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Reply #6: Not true -- paper ballots deserve a much-higher level of trust [View All]

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unc70 Donating Member (1000+ posts) Send PM | Profile | Ignore Tue Dec-09-08 04:42 PM
Response to Reply #5
6. Not true -- paper ballots deserve a much-higher level of trust
There have been many discussions about this over the years here at DU. My journal has several long items about why we should never entrust our elections to any system that cannot be observed and understood by ordinary citizens. Our selection of who next becomes the most powerful person in all human history, whose actions will greatly affect our individual and collective futures, possibly our fates and that of all mankind.

In our primaries and elections, we must eliminate every possibility that a small group could manipulate election results widely and without detection, and we must be constantly vigilant at all levels. Because every computer-based voting system is vulnerable to many types of risks/attacks that are essentially impossible to prevent, we should only use systems based on hand-marked ballots which can ultimately be examined and counted by hand, although they might have been initially counted with scanners. The ability to manipulate and control our elections, even partially, is of such immense value that many groups, foreign and domestic, would be tempted. We know of some similar efforts by the CIA in other countries; how much effort might equivalent groups in Russia, China, or elsewhere against us? My guess is "as much as it takes".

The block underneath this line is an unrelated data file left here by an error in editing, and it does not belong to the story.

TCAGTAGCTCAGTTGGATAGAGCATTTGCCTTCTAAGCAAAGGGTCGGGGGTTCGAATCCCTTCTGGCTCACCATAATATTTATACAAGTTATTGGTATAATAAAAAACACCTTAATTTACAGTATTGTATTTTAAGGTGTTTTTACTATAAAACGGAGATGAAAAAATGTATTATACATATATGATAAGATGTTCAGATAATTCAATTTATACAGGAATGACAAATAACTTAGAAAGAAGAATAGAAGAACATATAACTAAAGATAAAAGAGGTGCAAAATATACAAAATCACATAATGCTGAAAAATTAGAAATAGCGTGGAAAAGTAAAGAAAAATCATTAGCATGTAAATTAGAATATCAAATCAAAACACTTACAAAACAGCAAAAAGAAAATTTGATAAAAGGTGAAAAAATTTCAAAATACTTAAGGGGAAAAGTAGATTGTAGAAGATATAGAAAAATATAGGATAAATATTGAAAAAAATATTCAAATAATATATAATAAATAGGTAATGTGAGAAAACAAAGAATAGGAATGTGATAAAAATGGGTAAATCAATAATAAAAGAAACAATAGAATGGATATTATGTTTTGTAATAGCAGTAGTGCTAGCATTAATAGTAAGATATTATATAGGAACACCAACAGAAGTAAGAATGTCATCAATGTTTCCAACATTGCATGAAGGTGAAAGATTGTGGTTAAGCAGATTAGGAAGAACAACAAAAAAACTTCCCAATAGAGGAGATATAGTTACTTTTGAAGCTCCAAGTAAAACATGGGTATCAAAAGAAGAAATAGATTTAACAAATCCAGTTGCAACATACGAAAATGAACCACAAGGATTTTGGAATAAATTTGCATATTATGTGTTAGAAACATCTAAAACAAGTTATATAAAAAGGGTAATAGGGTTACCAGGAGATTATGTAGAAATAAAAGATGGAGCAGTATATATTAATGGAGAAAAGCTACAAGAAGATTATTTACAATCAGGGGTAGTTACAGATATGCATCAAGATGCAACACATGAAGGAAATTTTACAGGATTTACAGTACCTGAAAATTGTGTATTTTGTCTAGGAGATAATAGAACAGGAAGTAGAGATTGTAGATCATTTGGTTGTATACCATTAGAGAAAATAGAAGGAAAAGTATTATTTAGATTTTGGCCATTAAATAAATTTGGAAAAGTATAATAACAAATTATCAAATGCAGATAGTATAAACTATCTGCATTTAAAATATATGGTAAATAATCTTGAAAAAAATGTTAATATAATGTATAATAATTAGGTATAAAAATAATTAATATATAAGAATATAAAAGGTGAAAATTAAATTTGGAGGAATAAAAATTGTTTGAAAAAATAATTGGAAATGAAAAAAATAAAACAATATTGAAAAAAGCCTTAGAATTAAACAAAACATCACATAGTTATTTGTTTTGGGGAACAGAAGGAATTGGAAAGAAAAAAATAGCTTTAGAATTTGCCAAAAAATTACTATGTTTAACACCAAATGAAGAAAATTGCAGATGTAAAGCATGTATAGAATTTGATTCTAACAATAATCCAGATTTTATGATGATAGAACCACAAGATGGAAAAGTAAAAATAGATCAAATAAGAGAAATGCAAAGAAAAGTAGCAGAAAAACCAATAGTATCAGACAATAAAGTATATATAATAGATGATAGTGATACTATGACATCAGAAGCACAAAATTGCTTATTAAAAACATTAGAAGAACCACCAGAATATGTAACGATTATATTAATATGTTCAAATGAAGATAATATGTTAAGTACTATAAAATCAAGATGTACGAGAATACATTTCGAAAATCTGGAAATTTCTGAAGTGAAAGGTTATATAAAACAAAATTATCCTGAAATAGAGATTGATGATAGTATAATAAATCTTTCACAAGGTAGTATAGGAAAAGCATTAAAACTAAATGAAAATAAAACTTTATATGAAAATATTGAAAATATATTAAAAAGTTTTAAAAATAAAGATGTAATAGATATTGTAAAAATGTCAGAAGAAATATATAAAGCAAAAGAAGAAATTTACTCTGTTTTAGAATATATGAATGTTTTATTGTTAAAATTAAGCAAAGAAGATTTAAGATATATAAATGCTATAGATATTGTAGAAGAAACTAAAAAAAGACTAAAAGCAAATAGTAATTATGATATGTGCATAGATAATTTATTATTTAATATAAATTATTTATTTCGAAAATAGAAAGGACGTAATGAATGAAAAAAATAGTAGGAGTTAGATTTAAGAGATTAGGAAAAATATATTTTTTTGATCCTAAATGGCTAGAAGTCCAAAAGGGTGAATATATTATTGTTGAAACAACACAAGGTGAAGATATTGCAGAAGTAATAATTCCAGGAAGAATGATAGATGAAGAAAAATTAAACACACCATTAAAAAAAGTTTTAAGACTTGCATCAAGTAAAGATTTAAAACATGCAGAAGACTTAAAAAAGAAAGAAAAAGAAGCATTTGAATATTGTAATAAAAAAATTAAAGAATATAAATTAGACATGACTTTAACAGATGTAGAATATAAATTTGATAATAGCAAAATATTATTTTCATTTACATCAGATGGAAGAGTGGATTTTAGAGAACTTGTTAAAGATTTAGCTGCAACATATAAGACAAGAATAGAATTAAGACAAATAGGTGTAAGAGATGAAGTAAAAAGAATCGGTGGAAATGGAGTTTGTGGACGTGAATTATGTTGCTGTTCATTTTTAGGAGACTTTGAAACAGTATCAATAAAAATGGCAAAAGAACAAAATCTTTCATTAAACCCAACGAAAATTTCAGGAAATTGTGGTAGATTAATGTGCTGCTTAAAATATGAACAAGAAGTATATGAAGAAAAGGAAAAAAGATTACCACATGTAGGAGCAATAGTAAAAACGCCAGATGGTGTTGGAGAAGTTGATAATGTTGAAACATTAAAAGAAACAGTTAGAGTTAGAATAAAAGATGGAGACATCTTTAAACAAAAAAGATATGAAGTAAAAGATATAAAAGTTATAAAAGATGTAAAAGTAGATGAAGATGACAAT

But it probably would not involve that much effort. Why? Because almost every electronic device, from chips to disks to scanners, is manufacture in other countries and is in unsecured environments along each step of its manufacture, assembly, testing, and distribution. I believe we now have only one significant secure chip foundry in the US, a growing concern at DoD and elsewhere. Could anyone detect a trojan hidden in the design of a "standard" cpu chip that was made in a fab in another country if they only had the chip itself?

We are reaching the point where security and privacy are now longer possible for anyone or any organization.

BTW just because you did not notice errors by your computer does not mean they did not happen. Would you have noticed a dropped bit or bits with non-parity memory? Or that your Intel cpu sometimes failed arithmetic? Or that your Excel functions might return highly inaccurate results because they used non-robust algorithms? Who needs to compute future value to that much accuracy?

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